Novel methods will yield rich data to improve resource protection
Freshwater fish are an important economic and cultural resource to Canadians. Recent research indicates, however, that some recreational fisheries may be struggling. Managers are unsure whether fish production is declining in Canada’s inland lakes, especially in the context of warming temperatures that are affecting fish and their habitats. This project will address this knowledge gap using an easily measured variable — lake size — to predict fish habitat use and production.
The research team is capturing detailed data on fish habitat use and diet using acoustic telemetry and stable isotopes continuously over all seasons and multiple years. These two methods will allow scientists to understand what the fish are eating, where they are finding their food (i.e., lake bottom versus water column), and where and when they are moving. The team is focusing on three species of fish with recreational and cultural value: lake trout (Salvelinus namaycush), cisco (Coregonus artedi), and smallmouth bass (Micropterus dolomieu). This approach will, for the first time, measure habitat and diet overlap among these three species across seasons and over 5 years in a small, intermediate and large lakes. The results will provide fisheries managers with the ability to predict how fish habitat use and production change over time (seasonally and interannually) and vary from small to large lakes. This information could lead to new fisheries management methods and policies that will benefit all Canadians by helping protect freshwater fishes into the future.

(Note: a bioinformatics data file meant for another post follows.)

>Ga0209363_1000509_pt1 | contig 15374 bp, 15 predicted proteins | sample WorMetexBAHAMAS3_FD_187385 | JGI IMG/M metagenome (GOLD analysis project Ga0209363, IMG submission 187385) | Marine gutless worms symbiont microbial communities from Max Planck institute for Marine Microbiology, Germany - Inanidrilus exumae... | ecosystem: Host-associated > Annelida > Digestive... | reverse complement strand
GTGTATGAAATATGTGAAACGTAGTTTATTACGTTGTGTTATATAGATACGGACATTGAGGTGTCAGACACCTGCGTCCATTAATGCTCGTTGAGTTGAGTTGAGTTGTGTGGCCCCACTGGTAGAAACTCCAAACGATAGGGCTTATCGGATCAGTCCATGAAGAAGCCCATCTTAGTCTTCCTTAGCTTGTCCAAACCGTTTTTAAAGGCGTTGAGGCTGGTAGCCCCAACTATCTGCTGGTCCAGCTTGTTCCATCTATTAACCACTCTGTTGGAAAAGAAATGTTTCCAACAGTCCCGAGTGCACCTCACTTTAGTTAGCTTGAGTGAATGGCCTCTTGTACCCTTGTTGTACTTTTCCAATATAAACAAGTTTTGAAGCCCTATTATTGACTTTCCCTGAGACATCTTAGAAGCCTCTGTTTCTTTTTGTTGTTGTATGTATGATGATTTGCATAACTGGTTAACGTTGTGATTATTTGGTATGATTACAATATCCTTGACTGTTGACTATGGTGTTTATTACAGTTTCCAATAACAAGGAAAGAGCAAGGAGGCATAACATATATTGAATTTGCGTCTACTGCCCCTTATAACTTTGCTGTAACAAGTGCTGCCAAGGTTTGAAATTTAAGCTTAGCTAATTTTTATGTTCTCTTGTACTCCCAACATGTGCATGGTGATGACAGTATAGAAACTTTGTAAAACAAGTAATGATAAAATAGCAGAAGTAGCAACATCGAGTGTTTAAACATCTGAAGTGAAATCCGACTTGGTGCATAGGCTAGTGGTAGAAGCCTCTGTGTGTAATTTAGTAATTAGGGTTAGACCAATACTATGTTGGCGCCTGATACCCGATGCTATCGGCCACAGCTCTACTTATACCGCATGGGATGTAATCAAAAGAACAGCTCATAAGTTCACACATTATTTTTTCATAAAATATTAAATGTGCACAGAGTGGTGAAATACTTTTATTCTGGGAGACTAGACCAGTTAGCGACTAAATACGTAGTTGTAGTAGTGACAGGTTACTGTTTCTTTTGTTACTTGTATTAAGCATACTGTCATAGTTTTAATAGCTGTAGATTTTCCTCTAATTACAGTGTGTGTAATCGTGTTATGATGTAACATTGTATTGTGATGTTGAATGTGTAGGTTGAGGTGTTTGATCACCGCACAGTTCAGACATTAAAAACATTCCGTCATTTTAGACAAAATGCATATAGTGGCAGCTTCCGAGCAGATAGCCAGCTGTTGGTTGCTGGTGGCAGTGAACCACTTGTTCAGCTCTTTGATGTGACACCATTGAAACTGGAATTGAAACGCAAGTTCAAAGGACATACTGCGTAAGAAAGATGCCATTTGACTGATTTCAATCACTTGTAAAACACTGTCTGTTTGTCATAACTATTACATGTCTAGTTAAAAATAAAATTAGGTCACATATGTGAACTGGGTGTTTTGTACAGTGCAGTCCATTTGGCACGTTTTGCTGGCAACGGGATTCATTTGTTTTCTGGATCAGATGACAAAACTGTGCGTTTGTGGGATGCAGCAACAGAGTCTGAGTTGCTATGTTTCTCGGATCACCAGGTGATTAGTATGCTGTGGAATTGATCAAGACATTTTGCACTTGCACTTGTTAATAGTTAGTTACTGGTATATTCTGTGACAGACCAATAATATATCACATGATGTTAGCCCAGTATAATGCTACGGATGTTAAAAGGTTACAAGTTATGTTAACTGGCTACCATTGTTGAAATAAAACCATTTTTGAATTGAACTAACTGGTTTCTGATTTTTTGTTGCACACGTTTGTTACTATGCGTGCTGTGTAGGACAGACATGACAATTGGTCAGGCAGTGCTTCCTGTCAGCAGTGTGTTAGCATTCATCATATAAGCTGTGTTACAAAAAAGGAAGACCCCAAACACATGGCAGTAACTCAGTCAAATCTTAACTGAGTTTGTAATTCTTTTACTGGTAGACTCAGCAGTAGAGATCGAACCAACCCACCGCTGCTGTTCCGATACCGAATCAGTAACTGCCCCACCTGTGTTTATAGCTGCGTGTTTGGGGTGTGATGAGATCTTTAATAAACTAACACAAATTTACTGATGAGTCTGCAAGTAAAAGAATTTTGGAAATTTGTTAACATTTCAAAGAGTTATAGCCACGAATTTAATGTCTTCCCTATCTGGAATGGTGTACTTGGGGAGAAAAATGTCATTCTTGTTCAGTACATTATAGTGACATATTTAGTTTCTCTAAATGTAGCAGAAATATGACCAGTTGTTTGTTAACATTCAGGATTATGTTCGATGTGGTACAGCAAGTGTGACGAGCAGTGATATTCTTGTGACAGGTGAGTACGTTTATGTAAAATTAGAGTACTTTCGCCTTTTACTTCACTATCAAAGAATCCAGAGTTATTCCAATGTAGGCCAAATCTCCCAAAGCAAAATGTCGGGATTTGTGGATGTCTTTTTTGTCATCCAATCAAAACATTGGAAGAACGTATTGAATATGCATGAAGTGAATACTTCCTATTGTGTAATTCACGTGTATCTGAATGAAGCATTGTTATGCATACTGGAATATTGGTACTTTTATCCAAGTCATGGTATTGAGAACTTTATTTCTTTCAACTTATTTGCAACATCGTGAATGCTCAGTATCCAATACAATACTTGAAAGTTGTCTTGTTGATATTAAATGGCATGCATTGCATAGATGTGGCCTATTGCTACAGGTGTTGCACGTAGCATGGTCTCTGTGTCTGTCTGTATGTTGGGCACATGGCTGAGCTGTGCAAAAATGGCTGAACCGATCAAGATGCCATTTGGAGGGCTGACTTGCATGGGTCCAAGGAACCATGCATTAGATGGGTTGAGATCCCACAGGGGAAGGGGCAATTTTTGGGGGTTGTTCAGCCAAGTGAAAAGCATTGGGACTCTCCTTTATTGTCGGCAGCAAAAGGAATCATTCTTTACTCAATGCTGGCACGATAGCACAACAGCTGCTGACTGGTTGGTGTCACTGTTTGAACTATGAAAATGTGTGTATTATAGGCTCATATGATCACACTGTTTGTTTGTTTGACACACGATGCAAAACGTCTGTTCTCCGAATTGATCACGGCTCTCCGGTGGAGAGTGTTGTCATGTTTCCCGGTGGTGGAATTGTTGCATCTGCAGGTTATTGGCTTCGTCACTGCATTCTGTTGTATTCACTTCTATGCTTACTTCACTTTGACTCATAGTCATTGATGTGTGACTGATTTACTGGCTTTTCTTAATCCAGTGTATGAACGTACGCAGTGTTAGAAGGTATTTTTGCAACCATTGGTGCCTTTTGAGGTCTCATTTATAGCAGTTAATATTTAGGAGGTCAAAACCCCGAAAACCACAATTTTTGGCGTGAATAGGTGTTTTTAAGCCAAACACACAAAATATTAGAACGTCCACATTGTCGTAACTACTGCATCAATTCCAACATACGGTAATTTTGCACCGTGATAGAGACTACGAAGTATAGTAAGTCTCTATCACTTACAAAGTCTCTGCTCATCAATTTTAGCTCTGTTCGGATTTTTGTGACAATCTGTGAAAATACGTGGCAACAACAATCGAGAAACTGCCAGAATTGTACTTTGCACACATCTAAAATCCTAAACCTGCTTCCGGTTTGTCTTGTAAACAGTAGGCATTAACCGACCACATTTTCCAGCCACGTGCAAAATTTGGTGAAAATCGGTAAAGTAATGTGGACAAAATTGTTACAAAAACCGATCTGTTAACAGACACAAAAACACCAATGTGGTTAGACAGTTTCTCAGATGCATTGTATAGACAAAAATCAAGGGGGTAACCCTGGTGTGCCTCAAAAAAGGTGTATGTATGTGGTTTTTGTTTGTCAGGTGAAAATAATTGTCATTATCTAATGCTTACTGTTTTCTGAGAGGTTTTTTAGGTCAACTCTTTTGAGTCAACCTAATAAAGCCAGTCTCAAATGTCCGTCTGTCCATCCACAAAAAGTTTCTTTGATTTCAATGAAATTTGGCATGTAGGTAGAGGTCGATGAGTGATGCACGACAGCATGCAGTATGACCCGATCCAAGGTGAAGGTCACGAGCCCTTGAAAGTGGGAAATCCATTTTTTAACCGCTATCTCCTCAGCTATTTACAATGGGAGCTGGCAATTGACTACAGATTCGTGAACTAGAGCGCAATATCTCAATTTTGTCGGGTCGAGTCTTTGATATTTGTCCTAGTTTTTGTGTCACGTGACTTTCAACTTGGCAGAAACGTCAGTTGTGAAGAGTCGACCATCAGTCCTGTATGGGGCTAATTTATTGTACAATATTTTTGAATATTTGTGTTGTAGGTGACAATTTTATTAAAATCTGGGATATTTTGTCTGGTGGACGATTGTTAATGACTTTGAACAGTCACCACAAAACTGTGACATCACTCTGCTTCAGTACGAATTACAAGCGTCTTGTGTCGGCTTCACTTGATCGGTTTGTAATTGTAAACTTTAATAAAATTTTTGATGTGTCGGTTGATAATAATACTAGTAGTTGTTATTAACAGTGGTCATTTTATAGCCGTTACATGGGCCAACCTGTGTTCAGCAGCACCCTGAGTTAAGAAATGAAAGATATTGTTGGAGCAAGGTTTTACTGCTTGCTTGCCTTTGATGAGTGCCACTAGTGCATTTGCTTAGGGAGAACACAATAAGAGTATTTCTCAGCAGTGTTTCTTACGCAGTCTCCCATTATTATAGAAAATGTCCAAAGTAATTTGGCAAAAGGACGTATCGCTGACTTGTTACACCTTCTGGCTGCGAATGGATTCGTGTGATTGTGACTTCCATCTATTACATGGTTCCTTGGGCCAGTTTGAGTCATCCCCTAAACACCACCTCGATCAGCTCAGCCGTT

This work is begin funded by a new $462,000 Alliance grant, the first for University of Toronto Mississauga under NSERC’s new Option 2 program, which encourages university researchers to collaborate with organizations from the private, public or not-for-profit sectors — in this case Ontario’s Ministry of Natural Resources and Forestry. In addition to equipment, the funds will support five graduate students and a summer crew of undergraduates and members of the Algonquins of Ontario Indigenous community.
Bailey McMeans, University of Toronto Mississauga, is leading this project in collaboration with University of Windsor’s Aaron Fisk, University of Toronto Scarborough’s Mathew Wells, Queen’s University’s Paul Blanchfield and University of Guelph’s Kevin McCann. Other collaborators include Tyler Tunney of Fisheries and Oceans Canada and Mark Ridgway, director of the Harkness Laboratory for Fisheries Research, which is collecting the data.
For more information, please contact Dr. Bailey McMeans